About the series: In a saloon town such as San Francisco, the bartender plays a crucial role. Confessor, friend, sounding board — the man or woman behind the plank sees to it that our needs are met with elegance, grace and often wit. They see humanity at its best and most convivial, but also offer a nod and a welcome to the lonely. But what do they see when they look at us? What are the tricks of their trade? And what lessons have they learned along the way? In this Examiner weekly feature, we talk to some of our local bartenders to find out.
450 Powell St., (415) 395-8555
Out of nowhere, the weather has cruelly changed from a lovely (and rather extended) Indian Summer to the teeth-chattering blustery blitz that now greets us every time we step outside. Sadly, the thought of ice cubes clinking in our glass now invokes the tiniest grimace. Thankfully, Jacques Bezuidenhout has rescued us from an almost-near dry spell. The 34-year-old originally from South Africa had us as cozy as a fireplace with his Heated Affair, a delicious take on the traditional hot cider that he’s concocted for the Bar Drake, the new meeting place inside the historic Sir Francis Drake hotel. Instead of rum, Bezuidenhout uses tequila, effectively winterizing our insides and turning out a darn good drink. All this cold never tasted so good!
On your card it says you are a sangoma. What is that? A Zulu word from Africa. It means witch doctor.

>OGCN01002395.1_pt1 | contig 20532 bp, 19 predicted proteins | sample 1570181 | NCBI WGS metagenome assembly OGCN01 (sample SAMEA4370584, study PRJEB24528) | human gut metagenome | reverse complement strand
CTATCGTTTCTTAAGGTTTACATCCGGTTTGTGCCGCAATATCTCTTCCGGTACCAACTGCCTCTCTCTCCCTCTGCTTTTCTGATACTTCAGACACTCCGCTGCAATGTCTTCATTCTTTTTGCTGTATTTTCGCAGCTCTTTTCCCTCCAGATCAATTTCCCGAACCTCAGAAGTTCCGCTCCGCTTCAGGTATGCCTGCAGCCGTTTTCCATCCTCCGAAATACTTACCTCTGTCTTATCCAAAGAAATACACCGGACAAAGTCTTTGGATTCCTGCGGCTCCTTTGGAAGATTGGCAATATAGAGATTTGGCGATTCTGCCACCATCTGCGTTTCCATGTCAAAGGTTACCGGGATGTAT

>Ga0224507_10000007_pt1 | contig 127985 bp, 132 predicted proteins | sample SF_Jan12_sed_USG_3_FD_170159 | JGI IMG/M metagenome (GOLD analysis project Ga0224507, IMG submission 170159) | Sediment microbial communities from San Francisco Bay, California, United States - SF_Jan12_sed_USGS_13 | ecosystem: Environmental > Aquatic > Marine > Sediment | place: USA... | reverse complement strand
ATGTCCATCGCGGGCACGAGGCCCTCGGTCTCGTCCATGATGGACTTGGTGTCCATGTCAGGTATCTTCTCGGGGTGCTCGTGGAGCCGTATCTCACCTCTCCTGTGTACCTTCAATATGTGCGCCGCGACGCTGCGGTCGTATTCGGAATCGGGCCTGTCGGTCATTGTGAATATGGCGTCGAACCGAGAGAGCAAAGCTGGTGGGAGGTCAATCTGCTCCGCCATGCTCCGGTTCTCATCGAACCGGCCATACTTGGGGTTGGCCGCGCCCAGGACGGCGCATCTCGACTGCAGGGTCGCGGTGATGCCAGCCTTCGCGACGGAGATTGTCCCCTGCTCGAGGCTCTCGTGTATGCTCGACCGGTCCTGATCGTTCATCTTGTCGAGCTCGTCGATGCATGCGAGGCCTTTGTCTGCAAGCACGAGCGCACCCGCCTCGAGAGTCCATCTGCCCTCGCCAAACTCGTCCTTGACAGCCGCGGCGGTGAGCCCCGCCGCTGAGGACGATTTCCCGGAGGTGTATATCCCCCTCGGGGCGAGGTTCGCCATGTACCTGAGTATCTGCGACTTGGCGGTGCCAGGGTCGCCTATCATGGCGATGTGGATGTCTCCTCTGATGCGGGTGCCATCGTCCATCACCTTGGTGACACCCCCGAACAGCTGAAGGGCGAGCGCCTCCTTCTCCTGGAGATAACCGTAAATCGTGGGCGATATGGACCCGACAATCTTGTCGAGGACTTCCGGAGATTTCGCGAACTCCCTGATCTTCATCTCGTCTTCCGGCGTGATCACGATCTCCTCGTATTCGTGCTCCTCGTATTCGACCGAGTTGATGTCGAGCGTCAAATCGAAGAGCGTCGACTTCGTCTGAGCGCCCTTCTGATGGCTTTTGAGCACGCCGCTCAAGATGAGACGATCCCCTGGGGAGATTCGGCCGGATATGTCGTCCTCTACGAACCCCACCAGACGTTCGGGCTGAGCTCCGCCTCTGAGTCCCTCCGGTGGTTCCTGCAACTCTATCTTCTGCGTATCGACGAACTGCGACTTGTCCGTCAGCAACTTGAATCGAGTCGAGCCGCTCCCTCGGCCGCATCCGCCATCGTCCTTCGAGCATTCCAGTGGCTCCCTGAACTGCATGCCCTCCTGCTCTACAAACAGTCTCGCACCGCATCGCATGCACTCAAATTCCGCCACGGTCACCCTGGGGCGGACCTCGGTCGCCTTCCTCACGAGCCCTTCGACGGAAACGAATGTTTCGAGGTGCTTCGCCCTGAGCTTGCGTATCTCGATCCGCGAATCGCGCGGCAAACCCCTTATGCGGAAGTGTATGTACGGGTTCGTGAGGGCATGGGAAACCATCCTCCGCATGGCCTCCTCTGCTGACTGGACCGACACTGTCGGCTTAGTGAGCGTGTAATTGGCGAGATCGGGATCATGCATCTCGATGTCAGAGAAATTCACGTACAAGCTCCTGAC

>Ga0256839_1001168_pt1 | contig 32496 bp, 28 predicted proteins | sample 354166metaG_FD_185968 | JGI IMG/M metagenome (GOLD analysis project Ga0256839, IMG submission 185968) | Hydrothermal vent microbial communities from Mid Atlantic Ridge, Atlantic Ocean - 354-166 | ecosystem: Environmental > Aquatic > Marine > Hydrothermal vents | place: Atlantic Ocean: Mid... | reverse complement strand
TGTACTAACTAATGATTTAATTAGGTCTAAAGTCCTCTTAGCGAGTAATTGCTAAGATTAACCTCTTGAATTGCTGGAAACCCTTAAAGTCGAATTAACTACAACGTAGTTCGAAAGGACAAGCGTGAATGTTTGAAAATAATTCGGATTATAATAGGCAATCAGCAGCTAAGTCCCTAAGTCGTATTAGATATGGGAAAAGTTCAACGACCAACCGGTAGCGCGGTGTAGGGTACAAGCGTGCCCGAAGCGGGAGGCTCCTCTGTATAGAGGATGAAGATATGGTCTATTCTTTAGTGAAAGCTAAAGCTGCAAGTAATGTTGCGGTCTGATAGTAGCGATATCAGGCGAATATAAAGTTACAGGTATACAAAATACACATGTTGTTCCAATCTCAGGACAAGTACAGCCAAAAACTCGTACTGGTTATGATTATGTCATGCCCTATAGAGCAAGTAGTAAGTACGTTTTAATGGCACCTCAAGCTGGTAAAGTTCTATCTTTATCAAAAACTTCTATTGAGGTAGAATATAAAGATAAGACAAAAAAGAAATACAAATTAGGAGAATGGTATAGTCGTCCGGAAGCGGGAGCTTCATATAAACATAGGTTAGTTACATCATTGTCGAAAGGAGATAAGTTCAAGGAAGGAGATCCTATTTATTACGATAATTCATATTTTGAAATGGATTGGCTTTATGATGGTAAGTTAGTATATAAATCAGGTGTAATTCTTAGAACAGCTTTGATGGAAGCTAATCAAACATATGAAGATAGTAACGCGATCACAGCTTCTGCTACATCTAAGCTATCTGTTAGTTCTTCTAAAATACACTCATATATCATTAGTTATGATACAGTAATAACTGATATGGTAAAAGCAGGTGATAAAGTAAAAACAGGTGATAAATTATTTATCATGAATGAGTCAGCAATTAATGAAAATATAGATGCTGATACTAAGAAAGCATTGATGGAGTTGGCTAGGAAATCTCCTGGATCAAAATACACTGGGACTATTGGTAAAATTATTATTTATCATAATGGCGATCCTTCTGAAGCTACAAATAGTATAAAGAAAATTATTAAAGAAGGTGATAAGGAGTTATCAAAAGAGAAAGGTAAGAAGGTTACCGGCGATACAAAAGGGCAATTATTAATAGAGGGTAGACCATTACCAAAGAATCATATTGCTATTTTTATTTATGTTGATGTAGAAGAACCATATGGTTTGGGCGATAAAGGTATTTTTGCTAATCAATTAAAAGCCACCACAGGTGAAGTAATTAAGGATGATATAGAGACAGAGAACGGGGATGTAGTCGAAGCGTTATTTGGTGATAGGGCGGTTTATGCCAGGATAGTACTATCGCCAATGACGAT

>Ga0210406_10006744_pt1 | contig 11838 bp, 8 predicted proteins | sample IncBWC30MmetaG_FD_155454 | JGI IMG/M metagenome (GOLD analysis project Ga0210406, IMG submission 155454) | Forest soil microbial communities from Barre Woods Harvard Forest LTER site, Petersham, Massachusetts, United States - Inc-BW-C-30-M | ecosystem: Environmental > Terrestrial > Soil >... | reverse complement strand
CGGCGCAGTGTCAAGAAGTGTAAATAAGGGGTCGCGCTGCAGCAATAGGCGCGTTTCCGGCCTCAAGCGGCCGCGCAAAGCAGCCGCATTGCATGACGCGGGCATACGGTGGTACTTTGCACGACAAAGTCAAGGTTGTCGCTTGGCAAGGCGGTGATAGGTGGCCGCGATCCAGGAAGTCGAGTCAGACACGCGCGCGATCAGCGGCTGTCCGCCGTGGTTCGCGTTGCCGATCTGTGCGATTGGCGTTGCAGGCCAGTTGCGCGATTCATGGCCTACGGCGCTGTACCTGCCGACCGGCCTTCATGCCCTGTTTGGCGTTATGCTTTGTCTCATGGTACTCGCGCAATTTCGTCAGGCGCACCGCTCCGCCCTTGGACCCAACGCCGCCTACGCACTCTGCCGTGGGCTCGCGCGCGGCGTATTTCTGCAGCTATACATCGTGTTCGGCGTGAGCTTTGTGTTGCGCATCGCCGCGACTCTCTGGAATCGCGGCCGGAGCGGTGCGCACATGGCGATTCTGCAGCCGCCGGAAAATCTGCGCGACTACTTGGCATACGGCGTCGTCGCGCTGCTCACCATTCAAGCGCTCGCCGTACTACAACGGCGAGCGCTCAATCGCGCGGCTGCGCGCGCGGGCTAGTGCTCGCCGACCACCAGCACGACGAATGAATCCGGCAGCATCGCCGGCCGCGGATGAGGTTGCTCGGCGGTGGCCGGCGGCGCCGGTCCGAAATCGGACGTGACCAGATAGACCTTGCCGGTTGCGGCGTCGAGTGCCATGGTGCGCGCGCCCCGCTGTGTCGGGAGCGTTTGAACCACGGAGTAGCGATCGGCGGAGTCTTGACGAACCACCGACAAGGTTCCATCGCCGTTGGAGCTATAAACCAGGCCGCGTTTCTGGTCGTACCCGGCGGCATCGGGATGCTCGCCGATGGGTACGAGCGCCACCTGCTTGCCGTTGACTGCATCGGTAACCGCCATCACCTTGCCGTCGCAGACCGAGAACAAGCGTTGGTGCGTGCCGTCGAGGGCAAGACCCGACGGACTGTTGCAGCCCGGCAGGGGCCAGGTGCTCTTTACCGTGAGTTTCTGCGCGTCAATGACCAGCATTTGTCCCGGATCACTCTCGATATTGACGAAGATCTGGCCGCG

What do you cure? Anything from a hangover to a soon-to-be hangover, though the funny thing with tequila is I don’t get hangovers.
Do you know who Sir Francis Drake, the namesake of this bar, is? I’m roughly brushing up on my American history. He was one of the people who discovered America. And he was also a pirate? They used to call him El Draque.
Good job. He also is rumored to have had an affair with Queen Elizabeth I. How did youget into bartending? I was working at bars in South Africa. Then I moved to London and it was in London I started seeing more of the craft behind it.
Why did you go to London? I moved to London to go travel. It’s very easy to slug your way around the world as a bartender.
Are there any major differences between English and American drinkers? I don’t think so anymore. Right now, [London] has one of the best bar scenes in the world.
What was it like before? People would order port, sherry, scotch, beer. Oh, the way you can tell a European from an American, is if you order a Martini (in London) they’ll give you a Martini dry vermouth on the rocks.
So prior to coming here, you were upstairs at the Starlight Room. How’s Harry Denton? He’s very good.
What’s he like to drink? He loves to have people drink chartreuse. It’s his favorite. I can’t complain. You don’t see many people drinking chartreuse.
What made you decide to replace the rum in a traditional hot cider with tequila? I’ve always been a huge fan of 100 percent pure agave tequila. I just tried it one day and it worked really well. There are so many great other applications for tequila in other cocktails; to get a little bit of that agave fruit to come through.
This is for the holiday season only though, yes? Yeah. This time of year, people just feel like a warm cocktail.
» 2 oz. Partida tequila
» 2 oz. Anejo tequila
» 6 oz. hot winter spiced organic apple cider
Top with a generous layer of heavy cream.
Sprinkle freshly grated nutmeg over top.